Abhishek Dubey, Ph.D. Scholar, Deen Dayal Upadhyaya Gorakhpur University
“A duty is an obligatory act, that is to say, it is an act opposite of which would be a wrong”
The fundamental duties under Constitution of India cannot be enforced by writs, however they are useful while interpretation of statutes. Jurisprudence, being science of law, is highly important to explore the relevance and contextualization of any concept pertaining to Law. In the same line, the above statement of Salmond provides a foundation to the nature of fundamental duties under Constitution of India. The principal jurisprudential aspect of duty makes it obligatory irrespective of its original status, which means to say if anything is referred as duty its performance is not subject to denial on which it is burdened procedurally. Another aspect, especially in connection of fundamental duties under Constitution of India, supports to consider that if the duty itself is an obligatory act, what would be its real nature when it is the part of principal law of land i.e. Constitution of a political state which is supreme in that polity.
Further, fundamental duties under Constitution of India was not included by constituent assembly while making the Constitution, rather it was inserted through a constitutional amendment act, after 26 years of the adoption of original Constitution and it is still the part of same, with an interesting journey of 42 years. On these, its need, usage, relevance & scope can never be denied within Indian polity. As of now, total of 11 fundamental duties are placed at the cost of no specific enforceability, but it is highly interesting that none of the fundamental duties are, even deserves to be denied by a citizen, who is provided with wide range of rights with strict enforceability.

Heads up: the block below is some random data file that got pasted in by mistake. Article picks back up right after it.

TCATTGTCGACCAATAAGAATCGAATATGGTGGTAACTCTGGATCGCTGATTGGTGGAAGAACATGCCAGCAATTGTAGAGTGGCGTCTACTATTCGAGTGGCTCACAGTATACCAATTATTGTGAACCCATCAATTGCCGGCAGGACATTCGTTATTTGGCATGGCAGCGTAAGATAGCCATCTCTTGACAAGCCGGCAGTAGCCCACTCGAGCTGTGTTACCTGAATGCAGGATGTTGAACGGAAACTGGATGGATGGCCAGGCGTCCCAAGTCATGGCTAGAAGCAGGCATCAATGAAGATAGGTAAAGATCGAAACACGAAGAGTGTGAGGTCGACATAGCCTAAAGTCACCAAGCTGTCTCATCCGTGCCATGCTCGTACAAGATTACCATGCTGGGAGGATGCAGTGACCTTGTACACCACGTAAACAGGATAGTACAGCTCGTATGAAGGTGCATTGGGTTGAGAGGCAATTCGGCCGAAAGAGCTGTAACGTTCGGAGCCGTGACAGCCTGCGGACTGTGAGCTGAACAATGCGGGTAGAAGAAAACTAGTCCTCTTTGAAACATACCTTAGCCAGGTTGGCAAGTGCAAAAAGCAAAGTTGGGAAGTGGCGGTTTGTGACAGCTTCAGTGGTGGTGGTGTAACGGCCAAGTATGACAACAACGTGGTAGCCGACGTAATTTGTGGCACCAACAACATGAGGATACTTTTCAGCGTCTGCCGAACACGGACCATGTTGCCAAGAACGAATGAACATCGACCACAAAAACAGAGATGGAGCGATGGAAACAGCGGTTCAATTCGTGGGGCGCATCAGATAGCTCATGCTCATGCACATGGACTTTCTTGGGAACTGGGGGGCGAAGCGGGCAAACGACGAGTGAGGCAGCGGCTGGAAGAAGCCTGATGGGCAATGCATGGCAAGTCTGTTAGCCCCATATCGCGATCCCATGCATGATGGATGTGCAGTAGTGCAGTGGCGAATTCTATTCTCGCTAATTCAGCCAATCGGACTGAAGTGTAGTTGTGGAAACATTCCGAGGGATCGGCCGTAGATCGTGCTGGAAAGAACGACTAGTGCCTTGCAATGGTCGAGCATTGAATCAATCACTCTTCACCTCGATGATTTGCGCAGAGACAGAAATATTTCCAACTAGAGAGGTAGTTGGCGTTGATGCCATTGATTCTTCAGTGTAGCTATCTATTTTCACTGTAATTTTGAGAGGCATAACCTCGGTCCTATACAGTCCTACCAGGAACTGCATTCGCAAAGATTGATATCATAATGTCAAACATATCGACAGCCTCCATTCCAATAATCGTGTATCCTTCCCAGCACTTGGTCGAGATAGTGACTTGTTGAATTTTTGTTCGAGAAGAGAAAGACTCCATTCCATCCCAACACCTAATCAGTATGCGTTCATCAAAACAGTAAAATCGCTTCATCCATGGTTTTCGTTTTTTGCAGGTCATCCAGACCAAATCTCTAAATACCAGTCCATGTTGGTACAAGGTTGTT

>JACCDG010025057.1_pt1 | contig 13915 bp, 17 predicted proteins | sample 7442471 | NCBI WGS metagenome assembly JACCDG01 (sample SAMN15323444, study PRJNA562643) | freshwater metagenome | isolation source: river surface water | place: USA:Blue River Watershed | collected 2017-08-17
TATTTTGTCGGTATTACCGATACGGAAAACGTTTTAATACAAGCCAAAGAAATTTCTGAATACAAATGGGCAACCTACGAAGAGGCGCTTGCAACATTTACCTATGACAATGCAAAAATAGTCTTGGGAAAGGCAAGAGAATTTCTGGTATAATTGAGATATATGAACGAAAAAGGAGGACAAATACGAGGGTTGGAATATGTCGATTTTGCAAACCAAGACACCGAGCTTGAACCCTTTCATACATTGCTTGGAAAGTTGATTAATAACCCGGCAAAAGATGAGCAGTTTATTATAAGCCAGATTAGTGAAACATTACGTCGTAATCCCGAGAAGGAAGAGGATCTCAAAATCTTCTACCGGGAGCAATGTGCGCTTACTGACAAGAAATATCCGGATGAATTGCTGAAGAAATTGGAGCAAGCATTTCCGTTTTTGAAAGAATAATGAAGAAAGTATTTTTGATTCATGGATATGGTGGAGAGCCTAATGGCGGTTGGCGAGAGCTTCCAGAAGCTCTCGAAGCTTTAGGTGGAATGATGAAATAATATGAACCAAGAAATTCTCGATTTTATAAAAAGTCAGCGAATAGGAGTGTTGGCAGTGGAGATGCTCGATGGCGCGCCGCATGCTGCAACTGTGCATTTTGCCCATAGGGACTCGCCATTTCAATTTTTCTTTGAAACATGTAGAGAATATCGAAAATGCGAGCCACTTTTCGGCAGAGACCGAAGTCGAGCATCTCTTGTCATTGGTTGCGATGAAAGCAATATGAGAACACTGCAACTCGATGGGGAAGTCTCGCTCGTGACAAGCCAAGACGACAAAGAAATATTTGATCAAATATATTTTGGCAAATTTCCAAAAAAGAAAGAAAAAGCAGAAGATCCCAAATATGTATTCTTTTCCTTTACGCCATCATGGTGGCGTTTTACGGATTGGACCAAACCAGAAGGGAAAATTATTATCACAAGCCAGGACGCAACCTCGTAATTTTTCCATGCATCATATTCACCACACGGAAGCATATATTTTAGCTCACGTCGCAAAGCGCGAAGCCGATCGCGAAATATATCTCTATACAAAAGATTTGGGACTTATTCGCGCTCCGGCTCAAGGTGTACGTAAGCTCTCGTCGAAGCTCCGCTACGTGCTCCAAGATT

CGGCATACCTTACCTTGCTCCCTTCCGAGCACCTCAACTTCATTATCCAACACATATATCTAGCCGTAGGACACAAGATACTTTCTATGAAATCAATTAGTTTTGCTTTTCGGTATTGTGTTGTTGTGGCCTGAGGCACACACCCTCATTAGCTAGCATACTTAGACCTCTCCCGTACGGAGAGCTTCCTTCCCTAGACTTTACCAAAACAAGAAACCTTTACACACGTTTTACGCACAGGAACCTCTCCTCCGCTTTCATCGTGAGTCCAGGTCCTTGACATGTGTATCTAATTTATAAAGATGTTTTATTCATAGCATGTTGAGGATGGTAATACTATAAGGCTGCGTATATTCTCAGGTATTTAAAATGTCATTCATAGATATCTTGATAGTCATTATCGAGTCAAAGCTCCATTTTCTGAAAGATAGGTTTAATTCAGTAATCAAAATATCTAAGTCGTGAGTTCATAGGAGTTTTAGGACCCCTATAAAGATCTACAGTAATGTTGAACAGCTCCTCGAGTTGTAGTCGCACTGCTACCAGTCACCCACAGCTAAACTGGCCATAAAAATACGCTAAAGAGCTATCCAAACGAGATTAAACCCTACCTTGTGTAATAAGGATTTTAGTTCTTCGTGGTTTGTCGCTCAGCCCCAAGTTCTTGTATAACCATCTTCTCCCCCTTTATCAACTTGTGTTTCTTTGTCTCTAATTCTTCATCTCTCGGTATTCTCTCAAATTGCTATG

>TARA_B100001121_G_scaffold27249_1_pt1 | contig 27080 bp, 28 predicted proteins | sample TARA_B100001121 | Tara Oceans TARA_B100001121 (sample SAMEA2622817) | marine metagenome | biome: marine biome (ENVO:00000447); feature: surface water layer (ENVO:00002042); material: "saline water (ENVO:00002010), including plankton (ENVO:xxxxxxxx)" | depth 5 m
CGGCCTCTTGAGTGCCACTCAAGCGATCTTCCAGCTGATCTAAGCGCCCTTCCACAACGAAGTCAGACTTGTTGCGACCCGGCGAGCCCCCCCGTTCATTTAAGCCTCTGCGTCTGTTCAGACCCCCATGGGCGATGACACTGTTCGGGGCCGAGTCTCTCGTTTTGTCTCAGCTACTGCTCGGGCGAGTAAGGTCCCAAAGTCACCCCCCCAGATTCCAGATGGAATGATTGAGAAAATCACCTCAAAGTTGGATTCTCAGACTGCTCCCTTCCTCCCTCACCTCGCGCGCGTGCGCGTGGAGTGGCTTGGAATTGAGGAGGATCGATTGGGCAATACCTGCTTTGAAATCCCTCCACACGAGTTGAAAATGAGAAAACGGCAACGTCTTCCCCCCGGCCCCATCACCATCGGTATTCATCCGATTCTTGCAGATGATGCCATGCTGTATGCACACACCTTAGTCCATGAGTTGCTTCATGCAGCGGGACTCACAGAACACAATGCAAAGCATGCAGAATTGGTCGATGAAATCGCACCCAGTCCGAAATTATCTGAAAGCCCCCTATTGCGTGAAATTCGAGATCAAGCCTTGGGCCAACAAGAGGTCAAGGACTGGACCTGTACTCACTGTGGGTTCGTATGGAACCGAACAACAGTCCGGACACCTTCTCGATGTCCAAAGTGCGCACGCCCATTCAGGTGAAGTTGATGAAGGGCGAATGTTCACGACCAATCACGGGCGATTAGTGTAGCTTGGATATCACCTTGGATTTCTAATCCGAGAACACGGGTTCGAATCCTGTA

V.D. Mahajan’s Jurisprudence & Legal Theory, 5th Edition, Page 250  Surya Narain Choudhary V. Union of India AIR 1982 Raj 1  The Constitution (42nd Amendment) Act, 1976 (w.e.f. 3rd January 1977)  Part IV A, Article 51 A, Constitution of India